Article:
In one clinical trial, they randomly assigned healthy adults to consume one muffin fortified with either 10, 20, 30 or 40 grams of milled flaxseed every day for 30 days. While the smallest amount of milled flaxseed (10 grams per day) was enough to significantly increase the blood level of ALA, a higher amount (at least 30 grams or about 4 tablespoons per day) was needed for the body to convert ALA into the longer chain omega-3 fatty acid EPA.
4. Flaxseeds mix well with other foods
Flaxseeds are a versatile food staple. You can toss a few tablespoons into a soup, sprinkle over a salad, or add to a recipe for baked goods.
In fact, researchers have consistently relied on this versatility to investigate the health benefits of flaxseeds by serving up a wide range of baked goods infused with flaxseeds to study participants. Think snack bars, muffins, bagels, bread, buns, tea biscuits, cinnamon rolls and even pasta.
5. Flaxseed flavor combinations can entice your taste buds
The flavor of flaxseeds can vary depending on the kind you’re eating. Brown flaxseeds, for example, tend to taste more earthy, while golden flaxseeds have a lighter, nutty flavor.
Choose one that best fits your taste palette and, if desired, dress it up with other flavors. (That’s what researchers do to entice study participants to stick with a protocol of eating a daily flaxseed-infused food).
Popular flavor combinations that work to balance the earthiness of flaxseeds include cinnamon-raisin, cranberry-orange, spiced apple and sesame-sunflower. After all, food isn’t nutrition until we eat it, and flavor and aroma are a big part of why we enjoy food.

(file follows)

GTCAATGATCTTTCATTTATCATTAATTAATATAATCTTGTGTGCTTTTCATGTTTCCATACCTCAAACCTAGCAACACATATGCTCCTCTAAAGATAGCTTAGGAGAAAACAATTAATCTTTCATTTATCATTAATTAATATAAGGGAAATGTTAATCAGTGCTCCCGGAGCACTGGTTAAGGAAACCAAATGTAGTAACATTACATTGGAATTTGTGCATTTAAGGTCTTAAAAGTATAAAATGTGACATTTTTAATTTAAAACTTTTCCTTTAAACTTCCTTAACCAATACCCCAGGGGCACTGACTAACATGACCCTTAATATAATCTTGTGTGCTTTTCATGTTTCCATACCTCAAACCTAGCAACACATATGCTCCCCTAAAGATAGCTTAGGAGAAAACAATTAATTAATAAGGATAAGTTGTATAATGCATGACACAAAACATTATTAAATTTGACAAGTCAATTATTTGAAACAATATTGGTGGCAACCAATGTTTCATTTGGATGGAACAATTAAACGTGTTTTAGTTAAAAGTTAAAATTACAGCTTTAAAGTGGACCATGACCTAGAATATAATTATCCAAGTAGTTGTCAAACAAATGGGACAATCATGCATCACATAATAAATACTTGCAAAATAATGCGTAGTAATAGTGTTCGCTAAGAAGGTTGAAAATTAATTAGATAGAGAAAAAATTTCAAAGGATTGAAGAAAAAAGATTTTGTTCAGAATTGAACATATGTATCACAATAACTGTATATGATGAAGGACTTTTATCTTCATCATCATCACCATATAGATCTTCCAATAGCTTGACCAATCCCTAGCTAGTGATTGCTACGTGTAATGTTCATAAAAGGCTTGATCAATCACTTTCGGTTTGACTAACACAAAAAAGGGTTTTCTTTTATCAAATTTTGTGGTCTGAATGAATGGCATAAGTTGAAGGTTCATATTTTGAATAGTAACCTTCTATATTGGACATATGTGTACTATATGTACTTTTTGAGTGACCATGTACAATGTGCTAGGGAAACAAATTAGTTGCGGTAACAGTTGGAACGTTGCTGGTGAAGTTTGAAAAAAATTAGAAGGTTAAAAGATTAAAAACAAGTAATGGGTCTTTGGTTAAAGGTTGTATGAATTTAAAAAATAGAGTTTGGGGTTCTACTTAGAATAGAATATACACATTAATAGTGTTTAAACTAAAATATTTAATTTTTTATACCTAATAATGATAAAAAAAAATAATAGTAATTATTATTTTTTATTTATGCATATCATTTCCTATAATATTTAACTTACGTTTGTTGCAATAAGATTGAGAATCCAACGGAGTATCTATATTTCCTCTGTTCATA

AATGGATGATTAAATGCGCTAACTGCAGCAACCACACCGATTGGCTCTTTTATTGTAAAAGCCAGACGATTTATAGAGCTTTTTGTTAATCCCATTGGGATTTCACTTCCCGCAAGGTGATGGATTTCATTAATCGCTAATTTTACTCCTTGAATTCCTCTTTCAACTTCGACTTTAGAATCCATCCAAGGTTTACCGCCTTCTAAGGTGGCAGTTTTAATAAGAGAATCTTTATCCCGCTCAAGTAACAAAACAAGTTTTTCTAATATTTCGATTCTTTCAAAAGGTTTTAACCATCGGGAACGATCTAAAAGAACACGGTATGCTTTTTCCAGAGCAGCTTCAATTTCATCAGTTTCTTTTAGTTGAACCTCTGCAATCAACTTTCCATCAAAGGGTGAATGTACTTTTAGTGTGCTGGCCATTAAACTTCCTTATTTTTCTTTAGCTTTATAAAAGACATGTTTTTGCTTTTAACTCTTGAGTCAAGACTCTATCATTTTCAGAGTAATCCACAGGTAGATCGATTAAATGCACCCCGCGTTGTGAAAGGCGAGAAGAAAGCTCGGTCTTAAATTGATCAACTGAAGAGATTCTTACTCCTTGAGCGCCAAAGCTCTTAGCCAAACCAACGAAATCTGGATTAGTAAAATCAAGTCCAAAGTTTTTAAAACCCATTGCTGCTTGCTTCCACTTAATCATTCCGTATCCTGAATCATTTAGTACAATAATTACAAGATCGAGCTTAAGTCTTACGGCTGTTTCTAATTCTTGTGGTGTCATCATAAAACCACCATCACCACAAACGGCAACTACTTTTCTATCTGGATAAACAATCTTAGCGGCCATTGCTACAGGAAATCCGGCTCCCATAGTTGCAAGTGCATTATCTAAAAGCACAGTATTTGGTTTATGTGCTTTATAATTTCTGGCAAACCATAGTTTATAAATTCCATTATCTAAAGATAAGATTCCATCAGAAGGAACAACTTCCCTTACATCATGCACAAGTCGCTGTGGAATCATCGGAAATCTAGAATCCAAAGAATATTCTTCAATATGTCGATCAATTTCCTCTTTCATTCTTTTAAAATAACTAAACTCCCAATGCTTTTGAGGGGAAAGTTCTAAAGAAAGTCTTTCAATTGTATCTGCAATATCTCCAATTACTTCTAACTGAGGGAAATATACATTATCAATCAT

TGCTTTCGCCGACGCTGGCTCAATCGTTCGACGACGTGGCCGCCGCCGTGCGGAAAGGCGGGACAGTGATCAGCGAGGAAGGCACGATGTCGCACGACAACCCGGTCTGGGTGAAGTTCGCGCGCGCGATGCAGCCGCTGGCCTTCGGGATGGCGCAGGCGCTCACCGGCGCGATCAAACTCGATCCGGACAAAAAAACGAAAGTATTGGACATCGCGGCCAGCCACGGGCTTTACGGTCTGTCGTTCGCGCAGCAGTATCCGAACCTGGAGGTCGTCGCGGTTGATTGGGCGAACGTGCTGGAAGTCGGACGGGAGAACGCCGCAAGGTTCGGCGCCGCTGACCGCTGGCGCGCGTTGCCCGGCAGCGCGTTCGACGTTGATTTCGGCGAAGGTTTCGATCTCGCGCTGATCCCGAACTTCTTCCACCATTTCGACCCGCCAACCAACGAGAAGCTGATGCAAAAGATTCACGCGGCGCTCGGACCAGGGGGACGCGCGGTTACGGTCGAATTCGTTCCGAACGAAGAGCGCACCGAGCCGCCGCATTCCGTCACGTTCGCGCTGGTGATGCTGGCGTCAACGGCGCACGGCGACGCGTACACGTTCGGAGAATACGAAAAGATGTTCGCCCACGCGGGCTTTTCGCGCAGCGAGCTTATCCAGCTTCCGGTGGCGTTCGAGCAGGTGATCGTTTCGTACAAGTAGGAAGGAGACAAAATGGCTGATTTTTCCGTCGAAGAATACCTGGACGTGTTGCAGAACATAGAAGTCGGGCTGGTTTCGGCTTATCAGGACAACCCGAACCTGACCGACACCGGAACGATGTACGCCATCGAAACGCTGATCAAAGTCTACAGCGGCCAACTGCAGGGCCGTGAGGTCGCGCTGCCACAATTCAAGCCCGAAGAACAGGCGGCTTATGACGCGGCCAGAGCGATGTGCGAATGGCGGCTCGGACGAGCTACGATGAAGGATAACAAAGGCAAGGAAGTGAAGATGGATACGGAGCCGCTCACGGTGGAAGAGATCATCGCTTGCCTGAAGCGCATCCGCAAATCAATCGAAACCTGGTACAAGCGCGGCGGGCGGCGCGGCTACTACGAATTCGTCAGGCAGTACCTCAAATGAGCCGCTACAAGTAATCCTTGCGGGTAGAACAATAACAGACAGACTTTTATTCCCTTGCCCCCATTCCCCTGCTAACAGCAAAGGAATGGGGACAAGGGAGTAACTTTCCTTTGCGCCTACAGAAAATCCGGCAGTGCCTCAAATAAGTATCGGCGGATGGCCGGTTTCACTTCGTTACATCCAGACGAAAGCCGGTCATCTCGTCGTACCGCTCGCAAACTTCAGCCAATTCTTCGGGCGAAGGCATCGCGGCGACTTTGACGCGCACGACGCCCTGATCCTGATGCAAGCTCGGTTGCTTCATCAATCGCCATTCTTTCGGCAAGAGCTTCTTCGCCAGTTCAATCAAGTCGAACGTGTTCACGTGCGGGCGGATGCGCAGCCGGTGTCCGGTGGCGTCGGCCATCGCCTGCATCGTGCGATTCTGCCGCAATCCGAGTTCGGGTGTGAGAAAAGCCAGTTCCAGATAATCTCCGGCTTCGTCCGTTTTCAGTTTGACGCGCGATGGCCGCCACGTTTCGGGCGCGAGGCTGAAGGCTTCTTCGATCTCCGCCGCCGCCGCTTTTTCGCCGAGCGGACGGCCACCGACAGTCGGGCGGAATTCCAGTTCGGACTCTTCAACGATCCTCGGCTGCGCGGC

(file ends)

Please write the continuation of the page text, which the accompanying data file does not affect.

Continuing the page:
The bottom line
Of course, boosting your intake of omega-3 fats is only half the story. Keeping your intake of omega-6 fats in check is also important. I wrote about this delicate balance in a previous post, and how Artemis Simopoulos, M.D., and her pioneering work has helped researchers, clinicians and consumers alike better understand the critical role of the omega 3:6 ratio for optimal health.
For some people, eating more fish or supplementing with fish oil can help. For others like vegans, vegetarians and folks who may be allergic to fish, adding flaxseeds (and other plant sources of omega-3’s like chia seeds and walnuts) to the daily menu can help meet the body’s need for nourishing omega-3 fats.
Here’s to flaxseeds made more nutritious with a little culinary know-how.
To read Dr. Sam’s full blog on flaxseeds, visit drsamsblog.com. And to learn more about omega-3 supplements such as Nutrilite™ Heart Health Omega or Nutrilite Balanced Health Omega, click on the links below.
Dr. Sam Rehnborg is the son of Carl Rehnborg, who founded the Nutrilite™ brand in 1934. Dr. Sam held many roles with the company over the years and now is president of the Nutrilite Health Institute. His passion is helping people achieve their potential through healthy living. You can learn more about him and read all his blogs at drsamsblog.com. Or, have them delivered to your inbox by subscribing to the RSS feed.